Concerning map catalogues generally and the way they worked: whether in card or print, they were arranged by geography/scale rather than by author (See Janes 2012 on the evolution of the TNA map catalogue).

There was a printed Museum Catalogue (listing the object and art collection of the Society), c.1914. There is a second annotated version of this showing later accessions (to 1930s).

Note that the Society’s Journal listed accessions to the library (including maps) in various forms, especially from 1870s onwards.

There are extensive typed Handlists of Archives at collection (eg Special Collections, RGS Committees) and sometimes item level (eg the Everest Collection). These are available from the Foyle Reading Room Enquiries desk for consultation.


Manuscript registers and lists

Mill states that in 1930 there were three separate lists of maps, photos and lantern slides at the RGS. It is not clear if these were printed or manuscript.

The library operated a working MS library catalogue in some form. Some libraries (eg BL or Cambridge) maintained an alphabetically organised series of 'guard books' into which movable slips would be pasted into the spaces between other slips. At the RGS, it is likely that librarians inserted manuscript additions into the printed catalogue until a new edition was produced (as we can see from the museum catalogue: see above).

There is a detailed manuscript Maps Accessions Register (which also includes artefacts and picture library materials including photos and drawings).

There is an MS Register of Photos, watercolours and drawings, uncertain date and updated incrementally (X series).

There is a MS Register of Museum Objects, compiled c.1914-1964.

There are two typed listings of the contents of the film collection drawn up in the 2000s.




Society histories of the Library, Map Room, Drawing Office and Archive collections

  • Crone, G (1954) ‘The library of the Royal Geographical Society’ Geog Journal 121: 27-32

  • Crone, G & Day, E (1960) ‘The map room of the Royal Geographical Society’ Geog Journal 126: 12-17

  • Freeman, M & Longbotham, J (1980) ‘The Fordham Collection at the RGS: an introduction’  Geog Journal 146: 218-231

  • Holland, G (1980) ‘The centenary of the Society's drawing office’ Geog Journal 146: 210-217

  • Kelly, C (1975-1988) ‘The RGS archives’, six-part series of articles, Geog Journal

  • Mill, HR (1930) The Record of the Royal Geographical Society, 1830-1930

  • Middleton, D (1978) ‘Guide to the publications of the Royal Geographical Society 1830-1892’ Geog Journal 144: 99-116

  • Reeves, EA (1935) Recollections of a Geographer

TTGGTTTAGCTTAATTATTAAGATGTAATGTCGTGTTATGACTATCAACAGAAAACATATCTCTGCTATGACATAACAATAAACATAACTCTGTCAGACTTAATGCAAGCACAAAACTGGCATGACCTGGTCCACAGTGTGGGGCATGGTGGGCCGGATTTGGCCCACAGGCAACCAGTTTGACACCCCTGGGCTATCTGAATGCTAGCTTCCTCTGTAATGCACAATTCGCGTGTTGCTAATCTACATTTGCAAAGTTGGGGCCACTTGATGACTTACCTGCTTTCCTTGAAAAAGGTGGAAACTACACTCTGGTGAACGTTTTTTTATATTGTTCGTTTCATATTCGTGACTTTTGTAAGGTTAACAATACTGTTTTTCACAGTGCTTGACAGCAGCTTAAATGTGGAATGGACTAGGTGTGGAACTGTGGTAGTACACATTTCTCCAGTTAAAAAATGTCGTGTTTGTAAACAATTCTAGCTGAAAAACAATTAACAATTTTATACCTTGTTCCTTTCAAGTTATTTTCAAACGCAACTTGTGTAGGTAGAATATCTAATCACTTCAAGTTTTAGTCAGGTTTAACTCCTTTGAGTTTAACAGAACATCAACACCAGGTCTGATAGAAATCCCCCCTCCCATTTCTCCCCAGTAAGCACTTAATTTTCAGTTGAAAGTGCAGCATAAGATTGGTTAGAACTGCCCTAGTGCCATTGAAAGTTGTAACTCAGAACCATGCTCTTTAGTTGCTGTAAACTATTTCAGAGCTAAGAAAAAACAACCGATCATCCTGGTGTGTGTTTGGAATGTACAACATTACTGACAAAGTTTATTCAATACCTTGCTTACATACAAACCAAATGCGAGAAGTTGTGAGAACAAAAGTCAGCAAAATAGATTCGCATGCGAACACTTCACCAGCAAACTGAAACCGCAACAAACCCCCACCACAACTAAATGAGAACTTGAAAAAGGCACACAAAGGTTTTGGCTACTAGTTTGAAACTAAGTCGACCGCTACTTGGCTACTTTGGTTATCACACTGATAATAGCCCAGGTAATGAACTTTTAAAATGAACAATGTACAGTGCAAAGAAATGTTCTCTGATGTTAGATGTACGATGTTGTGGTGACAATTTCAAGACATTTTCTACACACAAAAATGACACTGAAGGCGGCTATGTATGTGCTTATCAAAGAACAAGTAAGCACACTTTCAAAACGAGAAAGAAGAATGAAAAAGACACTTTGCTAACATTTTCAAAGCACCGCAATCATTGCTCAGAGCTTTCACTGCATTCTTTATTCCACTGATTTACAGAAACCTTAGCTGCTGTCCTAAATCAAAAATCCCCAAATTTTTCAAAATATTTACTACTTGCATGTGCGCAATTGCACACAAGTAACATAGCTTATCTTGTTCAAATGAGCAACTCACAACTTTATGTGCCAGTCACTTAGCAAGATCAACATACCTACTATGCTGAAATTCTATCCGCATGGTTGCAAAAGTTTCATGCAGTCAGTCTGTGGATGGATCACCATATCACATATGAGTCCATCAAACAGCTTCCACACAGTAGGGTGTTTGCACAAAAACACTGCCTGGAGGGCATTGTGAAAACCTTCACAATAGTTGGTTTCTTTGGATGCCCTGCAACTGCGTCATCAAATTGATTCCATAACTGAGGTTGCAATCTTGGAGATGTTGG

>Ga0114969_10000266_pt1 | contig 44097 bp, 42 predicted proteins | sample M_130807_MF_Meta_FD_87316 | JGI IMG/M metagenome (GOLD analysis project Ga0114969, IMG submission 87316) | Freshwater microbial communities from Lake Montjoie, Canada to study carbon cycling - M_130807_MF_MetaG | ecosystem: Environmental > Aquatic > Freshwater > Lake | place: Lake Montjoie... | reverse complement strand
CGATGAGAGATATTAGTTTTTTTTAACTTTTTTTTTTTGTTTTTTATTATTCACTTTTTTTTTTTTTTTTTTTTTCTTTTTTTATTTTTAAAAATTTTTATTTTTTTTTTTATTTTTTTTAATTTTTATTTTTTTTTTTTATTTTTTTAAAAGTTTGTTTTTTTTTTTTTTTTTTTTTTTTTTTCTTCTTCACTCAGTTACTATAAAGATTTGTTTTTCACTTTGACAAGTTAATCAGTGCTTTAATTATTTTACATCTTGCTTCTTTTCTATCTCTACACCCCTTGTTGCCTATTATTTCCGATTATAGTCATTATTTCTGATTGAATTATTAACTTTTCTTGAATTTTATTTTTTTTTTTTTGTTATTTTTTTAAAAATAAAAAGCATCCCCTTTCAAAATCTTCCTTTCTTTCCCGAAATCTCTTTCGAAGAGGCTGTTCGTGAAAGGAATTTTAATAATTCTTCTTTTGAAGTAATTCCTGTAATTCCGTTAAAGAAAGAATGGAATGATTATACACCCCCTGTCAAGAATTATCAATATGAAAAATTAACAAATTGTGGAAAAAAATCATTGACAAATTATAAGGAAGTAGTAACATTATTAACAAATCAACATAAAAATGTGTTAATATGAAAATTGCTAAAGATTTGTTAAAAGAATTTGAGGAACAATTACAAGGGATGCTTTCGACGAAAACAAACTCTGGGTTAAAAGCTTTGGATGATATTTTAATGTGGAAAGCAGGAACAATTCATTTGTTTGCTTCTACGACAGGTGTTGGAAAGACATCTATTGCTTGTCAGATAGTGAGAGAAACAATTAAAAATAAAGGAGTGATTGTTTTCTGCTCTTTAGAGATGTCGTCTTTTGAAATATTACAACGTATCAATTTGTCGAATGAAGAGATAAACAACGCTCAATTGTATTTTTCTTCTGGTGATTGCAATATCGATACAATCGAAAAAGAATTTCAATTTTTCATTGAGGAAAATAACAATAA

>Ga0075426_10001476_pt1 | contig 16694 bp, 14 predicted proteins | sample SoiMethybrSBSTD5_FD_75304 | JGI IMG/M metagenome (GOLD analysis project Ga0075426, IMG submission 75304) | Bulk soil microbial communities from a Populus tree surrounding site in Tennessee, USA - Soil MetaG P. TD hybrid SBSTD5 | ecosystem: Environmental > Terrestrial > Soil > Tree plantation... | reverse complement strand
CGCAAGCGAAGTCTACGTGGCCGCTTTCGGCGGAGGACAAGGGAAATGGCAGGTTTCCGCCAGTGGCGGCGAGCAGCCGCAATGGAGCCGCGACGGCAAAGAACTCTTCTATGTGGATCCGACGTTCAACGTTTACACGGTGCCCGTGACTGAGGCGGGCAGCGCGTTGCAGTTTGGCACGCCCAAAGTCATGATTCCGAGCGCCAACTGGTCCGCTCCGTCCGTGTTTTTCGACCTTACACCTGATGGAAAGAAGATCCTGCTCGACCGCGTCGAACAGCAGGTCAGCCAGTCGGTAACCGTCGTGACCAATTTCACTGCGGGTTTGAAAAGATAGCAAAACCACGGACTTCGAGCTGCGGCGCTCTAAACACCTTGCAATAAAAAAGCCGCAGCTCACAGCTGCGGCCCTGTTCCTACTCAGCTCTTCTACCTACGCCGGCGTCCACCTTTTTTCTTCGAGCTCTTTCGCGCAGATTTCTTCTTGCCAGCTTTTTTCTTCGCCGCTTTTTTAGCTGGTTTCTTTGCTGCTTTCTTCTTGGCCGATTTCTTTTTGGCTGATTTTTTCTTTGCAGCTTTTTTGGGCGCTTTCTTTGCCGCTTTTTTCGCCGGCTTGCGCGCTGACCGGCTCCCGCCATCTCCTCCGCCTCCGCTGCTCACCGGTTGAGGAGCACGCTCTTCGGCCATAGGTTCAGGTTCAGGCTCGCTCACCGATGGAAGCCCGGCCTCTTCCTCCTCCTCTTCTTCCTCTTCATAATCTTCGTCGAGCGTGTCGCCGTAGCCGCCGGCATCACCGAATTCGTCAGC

• Markham, C (1881) The Fifty Years' Work of the Royal Geographical Society

  • Markham, C (1899) ‘Address to the RGS’, Geog Journal 14:1-14

  • Walker, L (1980) ‘The Royal Geographical Society’s house: an architectural history’ Geog Journal 146: 178-189


Sources on microfiching and retroconversion of RGS catalogues, c1998-2002

  • Tatham, A (2003), ‘RGS-IBG card catalogues: production of microfiche copies of non-automated elements of the catalogues’ (internal RGS document)

  • Rae, E (2002) ‘Unlocking the Archives: computerisation of the collections card catalogues’, internal RGS document)

  • Millea, N (2002), ‘Report of UK Map Curators Group’, British Cartographic Society (2002)

  • Segell, G (2005) ‘Unlocking the Royal Geographical Society archives: the experiences of a Fellow of the Society as a teacher and as a researcher on retroconversion of RGS catalogue’, Program: Electronic Library and Information Systems 39: 353-65


General histories of library catalogues

  • Reichmann, F (1964) ‘The Catalog in European libraries’ The Library Quarterly 34: 34-56

  • Bowman, J (2006) ‘The decline of the printed catalogue in Britain’ Library History 22: 67-99

  • Bowman, J (2007) ‘Retrospective conversion: the early years’ Library History 23: 331-40

  • Krajewski, M (2011) Paper Machines: About Cards & Catalogs, 1548-1929, MIT Press

  • Janes, A (2012) ‘Of maps and meta-records: eighty-five years of map cataloguing at the National Archives of the United Kingdom’ Archivaria 74: 119-165


Selected academic histories of RGS Collections

  • Driver, F (2001) Geography Militant: Cultures of Exploration and Empire

  • Driver, F & Jones, LM (2009) Hidden Histories: Researching the RGS-IBG Collections

  • Faull, J (2019) Climbing Mount Everest: expeditionary film, geographical science and media culture, 1922-1953, PhD Royal Holloway, University of London

  • Hayes, E (2016) Geographical projections: lantern-slides and the making of geographical knowledge at the Royal Geographical Society c.1885 – 1924, PhD University of Exeter

  • Jones, L M (2000) Local knowledge and indigenous agency in the history of exploration: studies from the RGS-IBG collections, PhD Royal Holloway, University of London

  • Jones, M (2005) ‘Measuring the world: exploration, empire and the reform of the Royal Geographical Society, c.1874-1893’ in M Daunton (ed) The organisation of knowledge in Victorian Britain

  • Newman, B (2019) Geography in print: cultures of periodical publishing at the Royal Geographical Society, 1830–1900, PhD Royal Holloway, University of London

  • Ryan, J (1994) Photography, geography and the British Empire, PhD Royal Holloway, University of London

  • Wess, J (2017) The role of instruments in exploration: a study of the Royal Geographical Society, 1830-1900 PhD University of Edinburgh